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Mexico City: It ain't Over 'til it's Over

While much of the world believes Felipe Calderón has been officially declared Mexico’s next President, it is not true. At least not yet.
(Mexico City) Last week the Electoral Commission, IFE, announced the results of a country-wide count of tally sheets – sheets that are attached to each ballot box – they found that Felipe Calderón (PAN) was ahead of López Obrador (PRD) by around 0.5%. To Calderón, there is no question that he is

Dispatches From Mexico City – Part 2

  • by Greg Palast
  • with John Buffalo Mailer and Matt Pascarella

Mexico City. 2 July 2006.

PRD Press Center, Hotel Marquis, Mexico City. 6:48pm. Lopez Obrador has yet to make his appearance. The woman standing next to us quietly confides that she is hoping PAN will win. As she tells us this, a little boy stands in front of three cameras waving an AMLO doll. After hours of waiting, with no sign of the progressive candidate, we make our way through the entrance of the hotel and approach a barricade of security guards. We flash our PRD press credentials and the officers wave us inside.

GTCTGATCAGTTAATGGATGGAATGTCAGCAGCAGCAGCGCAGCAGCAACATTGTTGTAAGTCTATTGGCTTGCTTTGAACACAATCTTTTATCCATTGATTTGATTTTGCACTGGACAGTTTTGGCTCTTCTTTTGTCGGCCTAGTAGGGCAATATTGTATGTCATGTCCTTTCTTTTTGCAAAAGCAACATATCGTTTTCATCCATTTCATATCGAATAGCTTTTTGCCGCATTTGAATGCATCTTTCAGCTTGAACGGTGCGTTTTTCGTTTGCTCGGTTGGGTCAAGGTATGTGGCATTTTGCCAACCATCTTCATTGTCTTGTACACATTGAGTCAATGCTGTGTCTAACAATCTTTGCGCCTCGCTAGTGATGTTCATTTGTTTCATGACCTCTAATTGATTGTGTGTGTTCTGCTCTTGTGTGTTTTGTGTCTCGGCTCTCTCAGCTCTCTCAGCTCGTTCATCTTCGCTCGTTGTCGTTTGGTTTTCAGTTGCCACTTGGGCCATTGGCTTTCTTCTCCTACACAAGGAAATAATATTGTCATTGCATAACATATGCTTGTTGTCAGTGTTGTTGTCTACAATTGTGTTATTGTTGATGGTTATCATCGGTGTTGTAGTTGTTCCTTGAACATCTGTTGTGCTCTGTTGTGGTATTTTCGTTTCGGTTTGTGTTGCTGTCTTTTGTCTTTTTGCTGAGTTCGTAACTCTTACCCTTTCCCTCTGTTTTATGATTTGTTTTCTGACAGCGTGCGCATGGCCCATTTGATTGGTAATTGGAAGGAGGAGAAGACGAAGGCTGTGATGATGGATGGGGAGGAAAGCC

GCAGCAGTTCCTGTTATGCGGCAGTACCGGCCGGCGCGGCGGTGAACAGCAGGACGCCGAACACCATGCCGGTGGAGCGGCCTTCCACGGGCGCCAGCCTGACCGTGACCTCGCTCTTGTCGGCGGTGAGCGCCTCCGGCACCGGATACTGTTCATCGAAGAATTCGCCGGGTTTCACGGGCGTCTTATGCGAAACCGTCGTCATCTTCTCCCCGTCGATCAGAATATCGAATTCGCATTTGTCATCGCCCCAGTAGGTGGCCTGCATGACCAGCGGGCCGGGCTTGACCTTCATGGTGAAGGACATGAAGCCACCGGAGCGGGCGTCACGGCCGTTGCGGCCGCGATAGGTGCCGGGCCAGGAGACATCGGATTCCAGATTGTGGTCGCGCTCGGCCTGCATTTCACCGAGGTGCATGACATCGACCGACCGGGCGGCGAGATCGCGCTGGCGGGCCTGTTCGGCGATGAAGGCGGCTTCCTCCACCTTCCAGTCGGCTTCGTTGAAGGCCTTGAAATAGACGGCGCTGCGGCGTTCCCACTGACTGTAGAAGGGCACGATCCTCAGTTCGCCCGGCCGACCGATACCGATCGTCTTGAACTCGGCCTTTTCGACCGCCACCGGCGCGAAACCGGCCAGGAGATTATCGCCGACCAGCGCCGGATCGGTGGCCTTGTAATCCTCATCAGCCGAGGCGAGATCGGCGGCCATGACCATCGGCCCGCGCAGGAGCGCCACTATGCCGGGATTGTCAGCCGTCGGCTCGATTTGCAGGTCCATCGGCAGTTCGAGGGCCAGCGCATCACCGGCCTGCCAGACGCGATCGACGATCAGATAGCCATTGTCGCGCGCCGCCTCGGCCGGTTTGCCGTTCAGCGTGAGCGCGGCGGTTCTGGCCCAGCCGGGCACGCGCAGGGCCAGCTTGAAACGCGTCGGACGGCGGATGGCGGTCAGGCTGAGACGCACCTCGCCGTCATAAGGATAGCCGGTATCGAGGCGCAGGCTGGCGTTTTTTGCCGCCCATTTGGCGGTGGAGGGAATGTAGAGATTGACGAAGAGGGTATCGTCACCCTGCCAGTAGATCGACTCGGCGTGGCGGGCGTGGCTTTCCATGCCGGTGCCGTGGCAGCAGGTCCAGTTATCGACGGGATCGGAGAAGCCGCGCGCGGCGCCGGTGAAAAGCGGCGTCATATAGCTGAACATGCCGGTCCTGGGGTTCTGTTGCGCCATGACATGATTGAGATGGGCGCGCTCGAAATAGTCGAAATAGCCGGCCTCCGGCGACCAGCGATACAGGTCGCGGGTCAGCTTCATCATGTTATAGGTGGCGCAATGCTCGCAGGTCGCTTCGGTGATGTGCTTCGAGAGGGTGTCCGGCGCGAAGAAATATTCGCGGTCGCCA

Upon reaching the main press room on the second floor of the hotel, we see the initial PRD exit poll data. AMLO is up by 3% but there is still 2 hours to go before the official announcement from IFE, the electoral commission. At 10:14pm the PAN party President states, “There are some polls favorable to Obrador and some polls favorable to Calderon.” Yet he does not cite PAN’s own exit poll data, suggesting to many a sceptical journalist that PAN’s own polls show Obrador ahead.
Reports are coming in that the main square in Mexico City, the Zocalo (Obrador’s strongest front), is packed and the celebration party has already begun. But, still, no one knows for sure, and won’t for another 45 minutes. Immediately following IFE’s announcement, Obrador will address the massive press corp gathered in this room. We’re all exhausted and everyone wants him to come out, declare victory, and finish his speech so we can go to the party in the Zocalo.
We had started the day at 7am. Over coffee with John Gibler in the hotel restaurant, we received confirmation that the previous night’s meeting of La Otra Campana was a disappointment to many of the supporters of the Zapatistas. This was a sentiment we shared, as the majority of the evening seemed to consist of soap box speeches and people talking over each other in a docile chaos. We then tried to hunt down an internet cafe to post the previous day’s blog. We had no luck, as most of Mexico City was shut down for the election.